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Hirschprung Disease
Joseph Junewick, MD FACR
over 5 years ago
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Developmental Venous Anomaly

Case Detail

Anatomy: Brain-Spine
Junewick
Joseph Junewick, MD FACR
Diagnostic Category: Developmental or Congenital
Created: over 6 years ago
Updated: over 6 years ago
Tags: PEDS
Modality/Study Types: MR
Activities:
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History

Teenager with headache.


Case Images


Diagnosis

Developmental Venous Anomaly

Discussion

Developmental venous anomalies (DVA) represent extreme variations of the normal transcerebral venous system. DVAs are asymptomatic in most cases; occasionally venous ischemia or infarctions may occur if the outflow is compromised. DVAs are believed to be adaptations from occlusion or maldevelopment of either the superficial or deep veins during development, resulting in establishment of collateral drainage pathways.

At CT and MR imaging, the main draining vein can be identified as a linear or curvilinear enhancing structure or flow void. Enhancement of the dilated medullary veins (“caput medusae”) can also be observed. The classic angiographic feature is the caput medusae (or “inverse umbrella”) appearance of the transmedullary veins seen only in the venous phase. A dense capillary stain can be seen in larger lesions; however, the lack of arterial enlargement suggests a DVA.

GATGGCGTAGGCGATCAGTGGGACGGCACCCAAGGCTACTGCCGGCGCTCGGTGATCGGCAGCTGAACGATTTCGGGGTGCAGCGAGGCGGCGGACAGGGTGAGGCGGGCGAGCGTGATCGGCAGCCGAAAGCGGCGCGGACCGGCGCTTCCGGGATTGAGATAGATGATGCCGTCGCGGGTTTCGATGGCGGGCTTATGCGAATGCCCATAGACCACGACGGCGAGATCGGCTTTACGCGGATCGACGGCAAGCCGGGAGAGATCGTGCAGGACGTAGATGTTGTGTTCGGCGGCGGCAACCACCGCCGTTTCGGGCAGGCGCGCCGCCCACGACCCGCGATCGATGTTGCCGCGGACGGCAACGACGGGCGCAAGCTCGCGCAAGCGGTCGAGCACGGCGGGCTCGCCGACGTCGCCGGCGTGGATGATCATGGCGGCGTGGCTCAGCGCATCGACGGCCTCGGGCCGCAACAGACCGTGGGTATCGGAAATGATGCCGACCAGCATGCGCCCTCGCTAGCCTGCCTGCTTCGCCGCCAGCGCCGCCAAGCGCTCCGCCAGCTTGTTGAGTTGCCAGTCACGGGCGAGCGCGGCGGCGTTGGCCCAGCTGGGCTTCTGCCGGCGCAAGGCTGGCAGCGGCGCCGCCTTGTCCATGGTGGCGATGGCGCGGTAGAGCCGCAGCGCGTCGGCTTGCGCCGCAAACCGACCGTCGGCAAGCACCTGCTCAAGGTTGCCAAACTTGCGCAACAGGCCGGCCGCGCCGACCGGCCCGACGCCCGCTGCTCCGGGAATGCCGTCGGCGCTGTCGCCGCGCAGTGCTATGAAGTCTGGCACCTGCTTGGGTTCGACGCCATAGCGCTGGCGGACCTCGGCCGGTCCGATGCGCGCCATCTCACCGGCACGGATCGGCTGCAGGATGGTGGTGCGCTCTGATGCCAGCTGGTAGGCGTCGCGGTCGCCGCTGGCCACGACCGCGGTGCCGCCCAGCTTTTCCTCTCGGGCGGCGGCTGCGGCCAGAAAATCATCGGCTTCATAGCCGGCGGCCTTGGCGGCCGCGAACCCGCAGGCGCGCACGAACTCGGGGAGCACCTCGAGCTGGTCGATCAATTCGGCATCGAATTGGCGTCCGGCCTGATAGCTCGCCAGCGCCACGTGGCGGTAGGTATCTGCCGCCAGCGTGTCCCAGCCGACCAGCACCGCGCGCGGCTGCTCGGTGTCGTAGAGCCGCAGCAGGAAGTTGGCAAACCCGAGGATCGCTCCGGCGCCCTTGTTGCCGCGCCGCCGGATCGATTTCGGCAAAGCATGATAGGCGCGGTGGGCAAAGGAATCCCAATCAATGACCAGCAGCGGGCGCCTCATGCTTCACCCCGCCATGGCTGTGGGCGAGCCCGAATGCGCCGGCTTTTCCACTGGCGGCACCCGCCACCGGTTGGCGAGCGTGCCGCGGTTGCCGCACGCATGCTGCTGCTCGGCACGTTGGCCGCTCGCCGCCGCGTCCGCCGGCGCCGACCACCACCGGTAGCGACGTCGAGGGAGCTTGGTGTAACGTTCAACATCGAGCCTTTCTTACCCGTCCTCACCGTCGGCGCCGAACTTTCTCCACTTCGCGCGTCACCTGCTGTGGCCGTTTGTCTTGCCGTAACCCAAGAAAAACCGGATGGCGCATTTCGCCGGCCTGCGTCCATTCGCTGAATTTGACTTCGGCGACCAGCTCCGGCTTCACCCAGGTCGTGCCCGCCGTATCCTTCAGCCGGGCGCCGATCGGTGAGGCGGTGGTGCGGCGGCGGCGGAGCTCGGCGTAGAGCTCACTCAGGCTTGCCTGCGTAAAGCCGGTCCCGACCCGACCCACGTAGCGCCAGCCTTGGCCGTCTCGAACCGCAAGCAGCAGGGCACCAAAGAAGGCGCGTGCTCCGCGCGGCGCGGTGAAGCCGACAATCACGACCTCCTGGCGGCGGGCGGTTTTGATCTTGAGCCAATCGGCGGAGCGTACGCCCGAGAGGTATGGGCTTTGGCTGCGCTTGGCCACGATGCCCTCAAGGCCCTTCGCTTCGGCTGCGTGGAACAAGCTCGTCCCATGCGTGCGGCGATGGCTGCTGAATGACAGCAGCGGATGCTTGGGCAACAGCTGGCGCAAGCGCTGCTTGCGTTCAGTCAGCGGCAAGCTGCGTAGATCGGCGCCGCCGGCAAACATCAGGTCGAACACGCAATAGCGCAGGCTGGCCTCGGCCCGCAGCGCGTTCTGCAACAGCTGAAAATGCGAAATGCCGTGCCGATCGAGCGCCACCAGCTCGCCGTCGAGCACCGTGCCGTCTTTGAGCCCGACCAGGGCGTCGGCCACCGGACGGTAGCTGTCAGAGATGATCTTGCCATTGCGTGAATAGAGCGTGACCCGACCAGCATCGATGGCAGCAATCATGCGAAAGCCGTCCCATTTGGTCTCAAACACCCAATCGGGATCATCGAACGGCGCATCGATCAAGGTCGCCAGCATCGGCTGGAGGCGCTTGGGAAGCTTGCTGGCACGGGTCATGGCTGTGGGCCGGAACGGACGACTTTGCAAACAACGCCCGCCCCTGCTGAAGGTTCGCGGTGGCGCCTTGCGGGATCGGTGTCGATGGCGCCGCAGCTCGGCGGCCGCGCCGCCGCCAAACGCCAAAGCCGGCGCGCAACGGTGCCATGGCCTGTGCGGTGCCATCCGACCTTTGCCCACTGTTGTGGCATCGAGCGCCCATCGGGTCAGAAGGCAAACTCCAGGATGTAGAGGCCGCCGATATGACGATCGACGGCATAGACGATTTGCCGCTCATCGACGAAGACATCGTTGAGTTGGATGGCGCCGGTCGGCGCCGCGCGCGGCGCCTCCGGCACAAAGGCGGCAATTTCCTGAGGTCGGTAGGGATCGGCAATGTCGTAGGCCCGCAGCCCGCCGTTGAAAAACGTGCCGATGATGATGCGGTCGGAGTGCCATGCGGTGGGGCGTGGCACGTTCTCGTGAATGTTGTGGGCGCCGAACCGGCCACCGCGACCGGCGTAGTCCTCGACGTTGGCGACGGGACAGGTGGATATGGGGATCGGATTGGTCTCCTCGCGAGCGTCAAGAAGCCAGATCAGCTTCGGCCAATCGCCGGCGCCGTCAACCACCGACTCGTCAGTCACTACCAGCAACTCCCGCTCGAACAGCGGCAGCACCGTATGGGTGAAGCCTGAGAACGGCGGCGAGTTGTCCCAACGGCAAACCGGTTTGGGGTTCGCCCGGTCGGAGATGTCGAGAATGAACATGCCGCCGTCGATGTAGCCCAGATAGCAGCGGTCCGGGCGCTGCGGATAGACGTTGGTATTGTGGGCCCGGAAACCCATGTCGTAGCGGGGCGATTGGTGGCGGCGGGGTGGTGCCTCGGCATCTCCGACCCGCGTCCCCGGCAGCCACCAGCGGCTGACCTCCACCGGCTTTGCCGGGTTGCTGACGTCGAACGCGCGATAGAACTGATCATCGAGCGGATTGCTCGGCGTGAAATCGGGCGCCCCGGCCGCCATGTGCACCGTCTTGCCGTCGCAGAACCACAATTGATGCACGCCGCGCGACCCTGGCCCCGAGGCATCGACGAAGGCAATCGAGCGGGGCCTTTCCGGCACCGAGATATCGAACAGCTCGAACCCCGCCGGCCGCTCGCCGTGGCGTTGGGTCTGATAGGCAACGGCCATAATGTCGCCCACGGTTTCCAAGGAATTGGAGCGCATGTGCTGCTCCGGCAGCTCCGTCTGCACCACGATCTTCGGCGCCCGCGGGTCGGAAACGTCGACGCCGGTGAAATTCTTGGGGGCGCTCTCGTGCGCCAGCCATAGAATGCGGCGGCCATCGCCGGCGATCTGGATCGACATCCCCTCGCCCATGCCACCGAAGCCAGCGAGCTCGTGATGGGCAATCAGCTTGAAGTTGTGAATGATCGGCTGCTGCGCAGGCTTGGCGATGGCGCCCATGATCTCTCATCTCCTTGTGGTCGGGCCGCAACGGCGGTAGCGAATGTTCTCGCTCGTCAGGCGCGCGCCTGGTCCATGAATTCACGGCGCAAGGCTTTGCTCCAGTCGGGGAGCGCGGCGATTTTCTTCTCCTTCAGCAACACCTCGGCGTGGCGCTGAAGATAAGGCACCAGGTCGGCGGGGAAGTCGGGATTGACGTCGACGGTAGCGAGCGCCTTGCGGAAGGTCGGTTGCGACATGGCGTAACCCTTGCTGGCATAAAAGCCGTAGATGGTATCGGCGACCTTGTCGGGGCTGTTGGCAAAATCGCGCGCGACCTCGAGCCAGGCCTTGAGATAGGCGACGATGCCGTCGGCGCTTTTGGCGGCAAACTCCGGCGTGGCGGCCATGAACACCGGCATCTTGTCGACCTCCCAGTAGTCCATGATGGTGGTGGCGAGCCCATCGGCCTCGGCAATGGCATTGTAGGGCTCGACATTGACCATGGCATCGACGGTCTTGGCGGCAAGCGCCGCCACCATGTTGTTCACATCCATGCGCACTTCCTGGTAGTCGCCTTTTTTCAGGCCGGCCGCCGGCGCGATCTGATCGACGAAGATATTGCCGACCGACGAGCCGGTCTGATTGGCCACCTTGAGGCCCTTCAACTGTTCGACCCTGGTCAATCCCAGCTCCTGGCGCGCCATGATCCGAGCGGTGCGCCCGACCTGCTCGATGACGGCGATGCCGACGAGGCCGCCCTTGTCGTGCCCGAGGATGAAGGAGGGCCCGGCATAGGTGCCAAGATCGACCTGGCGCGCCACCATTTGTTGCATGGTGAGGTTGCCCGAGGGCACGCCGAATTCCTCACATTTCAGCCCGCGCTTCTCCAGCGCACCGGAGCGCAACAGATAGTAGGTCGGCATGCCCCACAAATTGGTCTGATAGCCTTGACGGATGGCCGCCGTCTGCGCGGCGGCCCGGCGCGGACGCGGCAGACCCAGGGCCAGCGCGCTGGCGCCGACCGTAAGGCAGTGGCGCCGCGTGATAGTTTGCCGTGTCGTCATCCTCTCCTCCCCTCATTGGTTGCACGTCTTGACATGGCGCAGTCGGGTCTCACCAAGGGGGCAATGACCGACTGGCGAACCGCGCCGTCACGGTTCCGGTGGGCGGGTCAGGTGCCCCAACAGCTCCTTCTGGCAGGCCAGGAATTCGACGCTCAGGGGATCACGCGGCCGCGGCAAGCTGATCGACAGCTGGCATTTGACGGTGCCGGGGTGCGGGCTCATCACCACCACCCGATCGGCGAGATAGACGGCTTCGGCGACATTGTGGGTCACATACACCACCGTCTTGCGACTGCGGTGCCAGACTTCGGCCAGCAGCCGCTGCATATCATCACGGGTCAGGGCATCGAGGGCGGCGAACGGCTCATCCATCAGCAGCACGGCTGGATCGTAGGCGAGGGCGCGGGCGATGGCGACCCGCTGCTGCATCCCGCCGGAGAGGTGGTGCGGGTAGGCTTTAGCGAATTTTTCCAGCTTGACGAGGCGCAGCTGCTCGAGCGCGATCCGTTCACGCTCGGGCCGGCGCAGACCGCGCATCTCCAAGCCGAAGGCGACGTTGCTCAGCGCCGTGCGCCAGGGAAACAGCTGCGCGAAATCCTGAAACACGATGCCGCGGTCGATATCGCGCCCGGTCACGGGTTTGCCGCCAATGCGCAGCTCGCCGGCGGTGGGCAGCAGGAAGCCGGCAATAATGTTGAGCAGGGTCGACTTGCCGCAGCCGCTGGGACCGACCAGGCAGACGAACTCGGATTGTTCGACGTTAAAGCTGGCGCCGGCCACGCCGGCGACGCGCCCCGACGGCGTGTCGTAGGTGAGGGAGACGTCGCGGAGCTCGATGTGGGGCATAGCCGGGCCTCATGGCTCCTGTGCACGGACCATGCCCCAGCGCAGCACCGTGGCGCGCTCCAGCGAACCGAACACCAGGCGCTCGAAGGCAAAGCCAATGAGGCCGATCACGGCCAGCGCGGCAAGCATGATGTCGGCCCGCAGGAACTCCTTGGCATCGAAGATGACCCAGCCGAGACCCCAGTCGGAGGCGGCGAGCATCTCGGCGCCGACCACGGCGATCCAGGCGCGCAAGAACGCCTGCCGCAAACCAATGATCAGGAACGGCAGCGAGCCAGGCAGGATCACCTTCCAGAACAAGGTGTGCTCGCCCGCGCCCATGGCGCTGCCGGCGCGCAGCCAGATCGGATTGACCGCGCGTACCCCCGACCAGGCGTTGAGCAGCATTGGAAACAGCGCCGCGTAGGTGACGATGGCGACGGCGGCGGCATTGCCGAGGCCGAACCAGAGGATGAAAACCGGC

Occasionally, signal abnormalities may be seen adjacent to DVAs on standard MR sequences. The etiology of the signal intensity is uncertain but may be related to edema or gliosis related to venous stenosis or altered hemodynamics. Ischemic or demyelinating disease in the drainage area of the DVA may also contribute.

Reference

Geibprasert S, Pongpech S, Jiarakongmun P Shroff MM, et al. Radiologic Assessment of Brain Arteriovenous Malformations: What Clinicians Need to Know. Radiographics (2010); 30: 483-501.

Santuccia GM, Leacha JL, Yingd J, Tomisicka TA. Brain Parenchymal Signal Abnormalities Associated with Developmental Venous , Anomalies: Detailed MR Imaging Assessment. American Journal of Neuroradiology (2008); 29:1317-1323.



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